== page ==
Arlene Seuell and Donna Vasquez see the memorial service of their beloved sister as an opportunity give hope and encouragement to families that have missing loved ones.
Seuell and Vasquez have not heard from their sister, Celia Victor, for more than 30 years. However, in December 2014, they saw a TV advert of a Facebook posting seeking the identity of a homicide victim in Seattle. The victim, whose skeletal remains were found in Seattle in October 1989, was referred to as “Rita Lang.” Seuell and Vasquez contacted the FBI and sent their DNA samples to confirm the victim’s identity. In February, nearly a year after, they received a confirmation that the victim, Rita Lang, was their sister.
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Seuell revealed that she and her sisters were separated as children by their mother and sent to live with different people. Victor, who grew up in Sacramento, dropped out of school at 15. She was arrested on several occasions by the law enforcement agents and was issued an FBI number in 1977 after an arrest by the Sacramento County Sheriff’s Department. The FBI number, which is used to track an individual’s fingerprints, was used to confirm her identity and reunite her with her family after her death.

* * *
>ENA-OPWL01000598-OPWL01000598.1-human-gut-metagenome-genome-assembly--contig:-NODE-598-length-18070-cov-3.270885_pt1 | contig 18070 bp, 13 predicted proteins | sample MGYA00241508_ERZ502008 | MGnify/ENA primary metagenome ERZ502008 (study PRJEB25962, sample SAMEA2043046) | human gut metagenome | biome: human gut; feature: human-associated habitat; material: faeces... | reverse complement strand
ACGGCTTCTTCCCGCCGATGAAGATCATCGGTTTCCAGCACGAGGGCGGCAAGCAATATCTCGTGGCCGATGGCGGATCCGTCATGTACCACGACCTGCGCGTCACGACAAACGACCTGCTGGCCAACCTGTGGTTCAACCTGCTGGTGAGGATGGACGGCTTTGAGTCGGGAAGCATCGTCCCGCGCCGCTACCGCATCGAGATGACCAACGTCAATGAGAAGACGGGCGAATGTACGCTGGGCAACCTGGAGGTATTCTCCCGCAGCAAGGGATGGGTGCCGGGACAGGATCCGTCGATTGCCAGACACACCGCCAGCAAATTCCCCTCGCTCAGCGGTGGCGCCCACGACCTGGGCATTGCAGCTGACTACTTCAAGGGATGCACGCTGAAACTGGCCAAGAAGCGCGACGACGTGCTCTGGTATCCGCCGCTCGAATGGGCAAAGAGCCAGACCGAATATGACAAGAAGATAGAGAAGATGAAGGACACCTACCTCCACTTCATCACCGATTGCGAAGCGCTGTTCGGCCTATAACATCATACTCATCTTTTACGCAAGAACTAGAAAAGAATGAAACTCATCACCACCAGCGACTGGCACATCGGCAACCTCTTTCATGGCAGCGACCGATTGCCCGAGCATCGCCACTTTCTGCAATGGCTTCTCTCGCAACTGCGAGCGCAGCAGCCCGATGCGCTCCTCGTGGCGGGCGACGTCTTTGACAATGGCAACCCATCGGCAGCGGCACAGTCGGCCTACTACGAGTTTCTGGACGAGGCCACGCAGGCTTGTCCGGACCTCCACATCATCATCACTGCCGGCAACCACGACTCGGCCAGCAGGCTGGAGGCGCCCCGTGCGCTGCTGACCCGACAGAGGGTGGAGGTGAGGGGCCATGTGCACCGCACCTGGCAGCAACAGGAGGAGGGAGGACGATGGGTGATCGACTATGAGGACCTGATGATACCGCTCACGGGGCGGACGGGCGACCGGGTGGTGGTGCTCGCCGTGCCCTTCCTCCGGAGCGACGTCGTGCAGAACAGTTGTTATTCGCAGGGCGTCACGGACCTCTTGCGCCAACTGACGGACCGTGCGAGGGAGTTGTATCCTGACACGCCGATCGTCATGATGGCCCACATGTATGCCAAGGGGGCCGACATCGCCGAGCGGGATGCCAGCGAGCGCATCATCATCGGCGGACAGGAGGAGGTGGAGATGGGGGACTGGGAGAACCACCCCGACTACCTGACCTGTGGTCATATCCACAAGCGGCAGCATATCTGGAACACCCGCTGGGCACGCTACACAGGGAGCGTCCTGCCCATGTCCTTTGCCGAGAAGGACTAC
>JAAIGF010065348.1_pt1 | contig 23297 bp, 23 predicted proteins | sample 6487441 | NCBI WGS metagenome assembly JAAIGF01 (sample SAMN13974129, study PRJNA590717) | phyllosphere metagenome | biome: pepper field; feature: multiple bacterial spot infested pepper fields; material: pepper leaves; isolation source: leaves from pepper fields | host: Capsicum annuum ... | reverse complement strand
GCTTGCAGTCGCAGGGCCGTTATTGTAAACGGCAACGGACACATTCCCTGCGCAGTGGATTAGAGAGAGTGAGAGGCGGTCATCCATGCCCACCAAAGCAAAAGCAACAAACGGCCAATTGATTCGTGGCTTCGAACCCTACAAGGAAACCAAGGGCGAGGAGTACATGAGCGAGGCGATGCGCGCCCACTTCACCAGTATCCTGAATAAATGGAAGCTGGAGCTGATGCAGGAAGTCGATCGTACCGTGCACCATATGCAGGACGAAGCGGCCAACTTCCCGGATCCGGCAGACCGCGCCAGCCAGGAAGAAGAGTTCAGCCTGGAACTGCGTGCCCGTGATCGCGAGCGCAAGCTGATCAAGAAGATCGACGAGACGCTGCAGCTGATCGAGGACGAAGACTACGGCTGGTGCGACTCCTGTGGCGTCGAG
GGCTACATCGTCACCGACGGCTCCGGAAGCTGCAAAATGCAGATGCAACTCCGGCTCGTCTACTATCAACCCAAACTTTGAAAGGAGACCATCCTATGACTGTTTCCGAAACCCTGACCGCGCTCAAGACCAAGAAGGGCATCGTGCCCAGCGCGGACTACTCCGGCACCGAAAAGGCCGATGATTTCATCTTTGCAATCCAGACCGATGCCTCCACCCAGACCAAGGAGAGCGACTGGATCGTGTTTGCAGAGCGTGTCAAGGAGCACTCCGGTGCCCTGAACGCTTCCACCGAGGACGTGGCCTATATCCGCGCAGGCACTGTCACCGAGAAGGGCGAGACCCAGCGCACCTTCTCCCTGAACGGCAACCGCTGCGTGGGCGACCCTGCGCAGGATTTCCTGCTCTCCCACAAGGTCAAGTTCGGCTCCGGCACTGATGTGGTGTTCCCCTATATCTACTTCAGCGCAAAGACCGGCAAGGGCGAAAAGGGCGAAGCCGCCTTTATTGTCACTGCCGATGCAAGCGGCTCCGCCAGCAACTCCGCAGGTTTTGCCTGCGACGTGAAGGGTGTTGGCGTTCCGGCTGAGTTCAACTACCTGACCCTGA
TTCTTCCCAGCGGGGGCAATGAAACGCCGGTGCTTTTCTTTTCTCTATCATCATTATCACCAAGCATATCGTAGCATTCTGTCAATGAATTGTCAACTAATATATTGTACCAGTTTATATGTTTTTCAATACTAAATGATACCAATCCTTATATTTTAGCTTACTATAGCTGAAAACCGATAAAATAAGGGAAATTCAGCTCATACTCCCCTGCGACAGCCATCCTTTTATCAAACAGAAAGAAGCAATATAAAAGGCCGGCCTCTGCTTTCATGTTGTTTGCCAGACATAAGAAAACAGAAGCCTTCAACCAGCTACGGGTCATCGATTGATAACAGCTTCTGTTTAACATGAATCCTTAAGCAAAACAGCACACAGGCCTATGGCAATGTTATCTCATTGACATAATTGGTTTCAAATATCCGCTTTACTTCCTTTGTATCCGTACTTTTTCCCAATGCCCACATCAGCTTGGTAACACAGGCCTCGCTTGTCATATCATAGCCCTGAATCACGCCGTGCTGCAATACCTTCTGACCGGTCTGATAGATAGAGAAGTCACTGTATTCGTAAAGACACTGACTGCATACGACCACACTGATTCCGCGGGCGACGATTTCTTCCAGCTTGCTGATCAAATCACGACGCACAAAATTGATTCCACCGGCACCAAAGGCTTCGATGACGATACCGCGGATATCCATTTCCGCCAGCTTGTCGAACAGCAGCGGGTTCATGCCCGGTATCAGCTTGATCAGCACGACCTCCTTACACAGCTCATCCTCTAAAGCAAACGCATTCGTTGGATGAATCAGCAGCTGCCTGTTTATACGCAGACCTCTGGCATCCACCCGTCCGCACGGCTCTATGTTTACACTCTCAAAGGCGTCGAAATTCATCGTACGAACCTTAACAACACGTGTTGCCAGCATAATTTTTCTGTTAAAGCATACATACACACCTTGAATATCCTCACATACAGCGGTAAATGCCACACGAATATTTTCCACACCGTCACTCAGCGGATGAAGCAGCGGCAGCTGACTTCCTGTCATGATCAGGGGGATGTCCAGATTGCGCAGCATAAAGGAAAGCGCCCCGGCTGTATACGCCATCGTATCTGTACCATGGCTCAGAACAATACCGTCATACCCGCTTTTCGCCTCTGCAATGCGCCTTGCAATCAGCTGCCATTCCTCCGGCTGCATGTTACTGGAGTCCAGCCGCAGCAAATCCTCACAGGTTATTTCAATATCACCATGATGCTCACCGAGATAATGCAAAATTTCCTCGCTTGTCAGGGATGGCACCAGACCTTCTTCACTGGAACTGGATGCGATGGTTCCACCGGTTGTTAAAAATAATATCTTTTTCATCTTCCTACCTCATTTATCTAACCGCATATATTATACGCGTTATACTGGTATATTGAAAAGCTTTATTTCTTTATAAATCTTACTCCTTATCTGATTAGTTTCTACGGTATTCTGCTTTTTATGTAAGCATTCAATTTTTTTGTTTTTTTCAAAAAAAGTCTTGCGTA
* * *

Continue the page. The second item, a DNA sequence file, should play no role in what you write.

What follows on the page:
In December 2014, the FBI’s Sacramento field office issued a news release about the murder at Seattle and local TV stations showed the victim’s photo. The FBI number was given to a woman identified as Brenda N. O’Neil with April 27, 1958, as her date of birth. The woman gave 2953 San Jose Way in Sacramento as her address while her booking document listed an alias Brenda Victor.
The authorities in Seattle believed that the skeletal remains of a woman found behind a freight ship on October 3, 1989, were those of a woman named Rita Lang. This woman had failed to appear in court a year earlier and has supposedly disappeared. Lang has been arrested severally in Seattle on charges of drug and prostitution between 1983 and 1985. The authorities disclosed that she had always appeared in court as directed.
On her booking documents, Lang listed two people as her friends or contacts. However, one of the contacts was deceased while the King County Sheriff’s Office could not locate the second contact. Also, it was discovered that “Rita Lang” was an alias. The FBI number issued to Lang was linked to a number of arrests in which she used different names, dates, and places of births. However, authorities believed that her real identity will be discovered in Sacramento.
Vasquez credited the social media for unraveling the mystery of her sister’s identity. She disclosed that Victor did call them occasionally, but they lost contact with her after they moved into a new apartment with a different phone number.
Seuell hopes that people will learn from the story of their missing sister.
“I’m really using this story to help people in the community understand that you need to keep in touch with family no matter what is going on,” Seuell said. “You just never know what will happen.”